Summary: A new study suggests that experiencing aesthetic chills, or goosebumps, during stimuli like music, films, and speeches can lead to increased emotional intensity and positive valence. The study’s findings may have implications for understanding the role of embodied experiences in perception and decision-making and for the treatment of dopamine-related disorders such as Parkinson’s, schizophrenia, and depression.
Source: Neuroscience News
Getting aesthetic chills, or goosebumps from listening to music or watching movies can significantly impact a person’s emotional state, a new study reveals.
For the study, researchers investigated the emotional consequences of aesthetic chills and their effect on test subjects’ perception and evaluation of stimuli.
The study included more than 600 subjects. The participants were exposed to a range of movies, songs, and speeches from the ChillsDB, an open-source repository of stimuli that induce aesthetic chills. Those participants who reported experiencing goosebumps, or “the chills” reported more positive valence and increased arousal compared to those who did not experience aesthetic chills.
The findings suggest experiencing aesthetic chills plays a role in influencing a person’s perception and affective evaluation of stimuli. This also supports theoretical models which emphasize the importance of interoceptive signals during decision-making and perception.
Researchers also evaluated the role dopamine plays in salience signaling and precision encoding, which have been linked to improved emotional recognition. The results of this study, they suggested, call for further investigation of the chills phenomenon in disorders such as Parkinson’s disease, schizophrenia, and depression which all include dopamine-related pathologies. They hope this will shed light on how bodily signaling shapes the perception of rewarding stimuli and context.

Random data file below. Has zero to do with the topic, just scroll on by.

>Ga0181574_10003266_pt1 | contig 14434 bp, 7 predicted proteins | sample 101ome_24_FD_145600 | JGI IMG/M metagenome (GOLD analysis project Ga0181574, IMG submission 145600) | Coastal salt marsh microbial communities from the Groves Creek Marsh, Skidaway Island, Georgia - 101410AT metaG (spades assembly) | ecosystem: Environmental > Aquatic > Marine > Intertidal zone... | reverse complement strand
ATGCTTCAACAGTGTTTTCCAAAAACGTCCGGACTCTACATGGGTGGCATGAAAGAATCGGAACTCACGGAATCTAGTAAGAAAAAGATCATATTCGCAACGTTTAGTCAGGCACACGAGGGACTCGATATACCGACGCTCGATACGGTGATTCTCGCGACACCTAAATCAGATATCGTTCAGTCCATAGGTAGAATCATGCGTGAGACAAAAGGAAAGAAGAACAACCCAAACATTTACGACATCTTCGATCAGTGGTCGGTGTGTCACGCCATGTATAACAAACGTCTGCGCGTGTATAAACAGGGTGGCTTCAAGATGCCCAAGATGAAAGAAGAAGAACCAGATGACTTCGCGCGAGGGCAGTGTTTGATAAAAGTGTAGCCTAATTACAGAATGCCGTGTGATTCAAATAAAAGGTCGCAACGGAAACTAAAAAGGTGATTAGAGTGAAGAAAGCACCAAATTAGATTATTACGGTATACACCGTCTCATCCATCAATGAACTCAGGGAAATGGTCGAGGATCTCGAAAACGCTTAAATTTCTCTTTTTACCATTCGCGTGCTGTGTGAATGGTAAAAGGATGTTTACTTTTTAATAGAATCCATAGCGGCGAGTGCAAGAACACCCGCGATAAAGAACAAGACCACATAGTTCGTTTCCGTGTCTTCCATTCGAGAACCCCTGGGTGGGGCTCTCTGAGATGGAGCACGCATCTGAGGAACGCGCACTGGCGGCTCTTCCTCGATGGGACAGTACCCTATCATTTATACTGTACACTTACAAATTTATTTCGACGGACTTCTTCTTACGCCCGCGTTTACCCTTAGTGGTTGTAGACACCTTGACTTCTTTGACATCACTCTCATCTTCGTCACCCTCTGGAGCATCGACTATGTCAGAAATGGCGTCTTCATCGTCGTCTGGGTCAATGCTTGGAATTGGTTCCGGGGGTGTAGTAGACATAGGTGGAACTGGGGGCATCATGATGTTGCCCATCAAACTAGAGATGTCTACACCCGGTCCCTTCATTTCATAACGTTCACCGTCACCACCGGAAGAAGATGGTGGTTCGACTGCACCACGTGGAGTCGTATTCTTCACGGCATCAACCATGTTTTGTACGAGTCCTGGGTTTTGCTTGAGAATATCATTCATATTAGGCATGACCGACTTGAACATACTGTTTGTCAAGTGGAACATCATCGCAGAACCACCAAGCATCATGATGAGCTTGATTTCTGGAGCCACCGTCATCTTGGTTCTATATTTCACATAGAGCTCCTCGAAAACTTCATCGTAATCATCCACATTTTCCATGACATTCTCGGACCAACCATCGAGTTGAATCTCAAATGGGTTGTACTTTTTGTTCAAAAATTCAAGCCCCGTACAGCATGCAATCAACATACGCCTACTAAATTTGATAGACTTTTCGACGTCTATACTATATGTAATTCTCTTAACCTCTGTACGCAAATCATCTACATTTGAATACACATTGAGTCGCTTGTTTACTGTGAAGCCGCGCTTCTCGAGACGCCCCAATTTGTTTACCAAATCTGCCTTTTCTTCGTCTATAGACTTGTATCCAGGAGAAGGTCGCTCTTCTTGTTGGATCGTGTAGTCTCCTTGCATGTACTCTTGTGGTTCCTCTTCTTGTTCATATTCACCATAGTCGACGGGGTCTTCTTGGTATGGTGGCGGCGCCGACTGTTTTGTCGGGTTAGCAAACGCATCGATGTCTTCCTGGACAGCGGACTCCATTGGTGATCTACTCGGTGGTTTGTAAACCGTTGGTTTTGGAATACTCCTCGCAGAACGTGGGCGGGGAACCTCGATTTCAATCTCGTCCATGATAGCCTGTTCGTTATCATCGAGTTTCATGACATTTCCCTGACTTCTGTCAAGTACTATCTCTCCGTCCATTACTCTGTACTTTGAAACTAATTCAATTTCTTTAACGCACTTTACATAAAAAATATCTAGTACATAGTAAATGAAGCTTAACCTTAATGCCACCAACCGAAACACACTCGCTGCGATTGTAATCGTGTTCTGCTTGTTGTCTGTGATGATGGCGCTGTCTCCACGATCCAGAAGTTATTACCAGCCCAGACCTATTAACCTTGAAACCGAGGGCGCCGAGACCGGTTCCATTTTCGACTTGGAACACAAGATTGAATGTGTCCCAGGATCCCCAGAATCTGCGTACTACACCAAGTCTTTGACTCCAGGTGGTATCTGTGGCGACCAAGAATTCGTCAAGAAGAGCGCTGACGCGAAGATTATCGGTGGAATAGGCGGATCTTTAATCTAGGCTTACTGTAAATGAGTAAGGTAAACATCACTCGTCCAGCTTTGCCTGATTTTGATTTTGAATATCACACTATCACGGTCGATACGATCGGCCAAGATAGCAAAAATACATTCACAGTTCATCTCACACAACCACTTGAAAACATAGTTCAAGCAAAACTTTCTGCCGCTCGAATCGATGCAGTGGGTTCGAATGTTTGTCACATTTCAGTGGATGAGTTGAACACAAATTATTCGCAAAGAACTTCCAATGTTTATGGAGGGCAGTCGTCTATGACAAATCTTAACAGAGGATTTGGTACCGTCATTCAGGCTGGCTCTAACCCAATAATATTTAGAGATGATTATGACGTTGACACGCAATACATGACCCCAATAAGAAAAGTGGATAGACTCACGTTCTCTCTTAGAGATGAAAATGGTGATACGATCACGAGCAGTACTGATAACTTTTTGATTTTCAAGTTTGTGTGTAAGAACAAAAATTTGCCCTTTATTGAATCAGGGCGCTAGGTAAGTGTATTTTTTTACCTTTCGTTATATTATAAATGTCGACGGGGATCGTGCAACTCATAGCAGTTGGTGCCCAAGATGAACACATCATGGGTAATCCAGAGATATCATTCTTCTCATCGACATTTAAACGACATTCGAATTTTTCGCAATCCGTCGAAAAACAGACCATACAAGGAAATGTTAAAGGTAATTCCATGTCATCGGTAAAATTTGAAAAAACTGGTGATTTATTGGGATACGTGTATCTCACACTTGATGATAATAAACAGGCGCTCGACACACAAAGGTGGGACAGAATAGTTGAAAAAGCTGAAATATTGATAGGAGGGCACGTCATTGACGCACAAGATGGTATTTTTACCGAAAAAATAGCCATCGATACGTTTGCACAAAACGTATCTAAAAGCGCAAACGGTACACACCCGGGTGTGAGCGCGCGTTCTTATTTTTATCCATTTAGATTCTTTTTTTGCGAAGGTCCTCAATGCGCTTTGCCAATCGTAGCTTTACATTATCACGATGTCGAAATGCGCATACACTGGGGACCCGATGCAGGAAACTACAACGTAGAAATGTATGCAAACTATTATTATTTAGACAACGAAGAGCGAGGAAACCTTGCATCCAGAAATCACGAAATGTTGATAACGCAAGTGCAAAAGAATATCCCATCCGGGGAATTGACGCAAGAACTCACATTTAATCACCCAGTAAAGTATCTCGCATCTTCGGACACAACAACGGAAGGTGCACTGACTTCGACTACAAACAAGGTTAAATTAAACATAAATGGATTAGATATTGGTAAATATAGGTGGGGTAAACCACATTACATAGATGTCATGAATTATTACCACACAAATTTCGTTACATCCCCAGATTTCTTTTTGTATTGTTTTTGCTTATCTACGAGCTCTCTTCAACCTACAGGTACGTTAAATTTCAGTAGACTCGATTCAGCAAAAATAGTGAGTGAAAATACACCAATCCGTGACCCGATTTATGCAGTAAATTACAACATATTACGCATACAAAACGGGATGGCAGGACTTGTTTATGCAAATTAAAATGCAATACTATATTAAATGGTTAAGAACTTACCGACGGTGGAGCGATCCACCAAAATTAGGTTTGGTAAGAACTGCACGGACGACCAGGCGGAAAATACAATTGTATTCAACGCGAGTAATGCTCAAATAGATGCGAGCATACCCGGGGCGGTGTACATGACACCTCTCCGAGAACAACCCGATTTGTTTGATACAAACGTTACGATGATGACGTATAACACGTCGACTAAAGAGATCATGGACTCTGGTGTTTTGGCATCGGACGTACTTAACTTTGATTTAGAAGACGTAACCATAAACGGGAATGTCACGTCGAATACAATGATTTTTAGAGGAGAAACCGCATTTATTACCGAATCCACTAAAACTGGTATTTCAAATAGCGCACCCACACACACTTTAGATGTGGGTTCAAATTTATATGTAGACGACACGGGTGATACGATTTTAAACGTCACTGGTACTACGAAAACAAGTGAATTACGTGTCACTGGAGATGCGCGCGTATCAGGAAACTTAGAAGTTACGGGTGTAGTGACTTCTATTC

The neural correlates of aesthetic chills resemble a pattern of activity associated with the feeling of euphoria in psychopharmacological research. The ventral tegmental area neurons project to the hippocampus while correlating with a deactivation of the amygdala, the orbito and the ventromedial prefrontal cortex while experiencing a euphoric feeling.
The researchers say they hope the findings of this study will lead to a better understanding of the emotional and physiological mechanisms behind aesthetic chills, and their potential use in a clinical setting. By further investigating the effects of chill-inducing stimuli, new studies may help to identify and develop therapies for those with dopaminergic disorders.
About this neuroscience research news
Author: Press Office
Source: Neuroscience News
Contact: Press Office – Neuroscience News
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Original Research: Open access.
“Aesthetic chills cause an emotional drift in valence and arousal” by Pattie Maes et al. Frontiers in Neuroscience
Aesthetic chills cause an emotional drift in valence and arousal
Aesthetic chills are an embodied peak emotional experience induced by stimuli such as music, films, and speeches and characterized by dopaminergic release.
The emotional consequences of chills in terms of valence and arousal are still debated and the existing empirical data is conflicting. In this study, we tested the effects of ChillsDB, an open-source repository of chills-inducing stimuli, on the emotional ratings of 600+ participants.
We found that participants experiencing chills reported significantly more positive valence and greater arousal during the experience, compared to participants who did not experience chills. This suggests that the embodied experience of chills may influence one’s perception and affective evaluation of the context, in favor of theoretical models emphasizing the role of interoceptive signals such as chills in the process of perception and decision-making.
We also found an interesting pattern in the valence ratings of participants, which tended to harmonize toward a similar mean after the experiment, though initially disparately distributed.
We discuss the significance of these results for the diagnosis and treatment of dopaminergic disorders such as Parkinson’s, schizophrenia, and depression.